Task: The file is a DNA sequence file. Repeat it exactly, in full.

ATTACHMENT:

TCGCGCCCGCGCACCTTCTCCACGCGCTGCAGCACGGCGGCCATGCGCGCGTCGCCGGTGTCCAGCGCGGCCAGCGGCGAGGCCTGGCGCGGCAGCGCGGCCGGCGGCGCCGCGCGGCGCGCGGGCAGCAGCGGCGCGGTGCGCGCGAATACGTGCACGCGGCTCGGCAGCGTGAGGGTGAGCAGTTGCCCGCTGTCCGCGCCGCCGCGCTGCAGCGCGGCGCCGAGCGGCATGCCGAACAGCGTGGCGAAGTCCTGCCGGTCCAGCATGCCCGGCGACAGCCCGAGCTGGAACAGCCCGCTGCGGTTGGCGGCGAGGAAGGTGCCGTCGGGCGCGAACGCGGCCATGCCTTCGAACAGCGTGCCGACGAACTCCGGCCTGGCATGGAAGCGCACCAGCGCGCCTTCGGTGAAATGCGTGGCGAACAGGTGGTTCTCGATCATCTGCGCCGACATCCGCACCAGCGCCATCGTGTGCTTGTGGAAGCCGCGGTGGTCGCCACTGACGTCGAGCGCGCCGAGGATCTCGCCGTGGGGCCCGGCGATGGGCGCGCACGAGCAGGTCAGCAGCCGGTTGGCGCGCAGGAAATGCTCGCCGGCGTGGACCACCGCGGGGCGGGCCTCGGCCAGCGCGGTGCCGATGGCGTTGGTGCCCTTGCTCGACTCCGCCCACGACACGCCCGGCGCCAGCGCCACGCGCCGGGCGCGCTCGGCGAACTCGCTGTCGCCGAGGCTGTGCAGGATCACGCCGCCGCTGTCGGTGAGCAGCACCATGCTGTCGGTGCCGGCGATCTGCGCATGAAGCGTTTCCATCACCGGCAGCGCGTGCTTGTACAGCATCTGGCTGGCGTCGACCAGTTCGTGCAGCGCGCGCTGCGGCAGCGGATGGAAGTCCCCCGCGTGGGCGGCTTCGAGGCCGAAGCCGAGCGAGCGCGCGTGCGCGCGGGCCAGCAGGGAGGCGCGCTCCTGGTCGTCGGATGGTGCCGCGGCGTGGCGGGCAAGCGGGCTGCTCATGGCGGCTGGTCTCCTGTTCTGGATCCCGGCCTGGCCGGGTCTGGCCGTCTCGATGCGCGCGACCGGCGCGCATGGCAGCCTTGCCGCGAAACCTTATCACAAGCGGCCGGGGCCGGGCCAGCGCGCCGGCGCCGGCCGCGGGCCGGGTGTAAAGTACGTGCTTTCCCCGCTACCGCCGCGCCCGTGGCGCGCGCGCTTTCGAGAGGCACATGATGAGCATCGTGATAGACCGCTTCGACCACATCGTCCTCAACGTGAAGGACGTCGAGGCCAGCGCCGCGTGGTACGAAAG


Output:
TCGCGCCCGCGCACCTTCTCCACGCGCTGCAGCACGGCGGCCATGCGCGCGTCGCCGGTGTCCAGCGCGGCCAGCGGCGAGGCCTGGCGCGGCAGCGCGGCCGGCGGCGCCGCGCGGCGCGCGGGCAGCAGCGGCGCGGTGCGCGCGAATACGTGCACGCGGCTCGGCAGCGTGAGGGTGAGCAGTTGCCCGCTGTCCGCGCCGCCGCGCTGCAGCGCGGCGCCGAGCGGCATGCCGAACAGCGTGGCGAAGTCCTGCCGGTCCAGCATGCCCGGCGACAGCCCGAGCTGGAACAGCCCGCTGCGGTTGGCGGCGAGGAAGGTGCCGTCGGGCGCGAACGCGGCCATGCCTTCGAACAGCGTGCCGACGAACTCCGGCCTGGCATGGAAGCGCACCAGCGCGCCTTCGGTGAAATGCGTGGCGAACAGGTGGTTCTCGATCATCTGCGCCGACATCCGCACCAGCGCCATCGTGTGCTTGTGGAAGCCGCGGTGGTCGCCACTGACGTCGAGCGCGCCGAGGATCTCGCCGTGGGGCCCGGCGATGGGCGCGCACGAGCAGGTCAGCAGCCGGTTGGCGCGCAGGAAATGCTCGCCGGCGTGGACCACCGCGGGGCGGGCCTCGGCCAGCGCGGTGCCGATGGCGTTGGTGCCCTTGCTCGACTCCGCCCACGACACGCCCGGCGCCAGCGCCACGCGCCGGGCGCGCTCGGCGAACTCGCTGTCGCCGAGGCTGTGCAGGATCACGCCGCCGCTGTCGGTGAGCAGCACCATGCTGTCGGTGCCGGCGATCTGCGCATGAAGCGTTTCCATCACCGGCAGCGCGTGCTTGTACAGCATCTGGCTGGCGTCGACCAGTTCGTGCAGCGCGCGCTGCGGCAGCGGATGGAAGTCCCCCGCGTGGGCGGCTTCGAGGCCGAAGCCGAGCGAGCGCGCGTGCGCGCGGGCCAGCAGGGAGGCGCGCTCCTGGTCGTCGGATGGTGCCGCGGCGTGGCGGGCAAGCGGGCTGCTCATGGCGGCTGGTCTCCTGTTCTGGATCCCGGCCTGGCCGGGTCTGGCCGTCTCGATGCGCGCGACCGGCGCGCATGGCAGCCTTGCCGCGAAACCTTATCACAAGCGGCCGGGGCCGGGCCAGCGCGCCGGCGCCGGCCGCGGGCCGGGTGTAAAGTACGTGCTTTCCCCGCTACCGCCGCGCCCGTGGCGCGCGCGCTTTCGAGAGGCACATGATGAGCATCGTGATAGACCGCTTCGACCACATCGTCCTCAACGTGAAGGACGTCGAGGCCAGCGCCGCGTGGTACGAAAG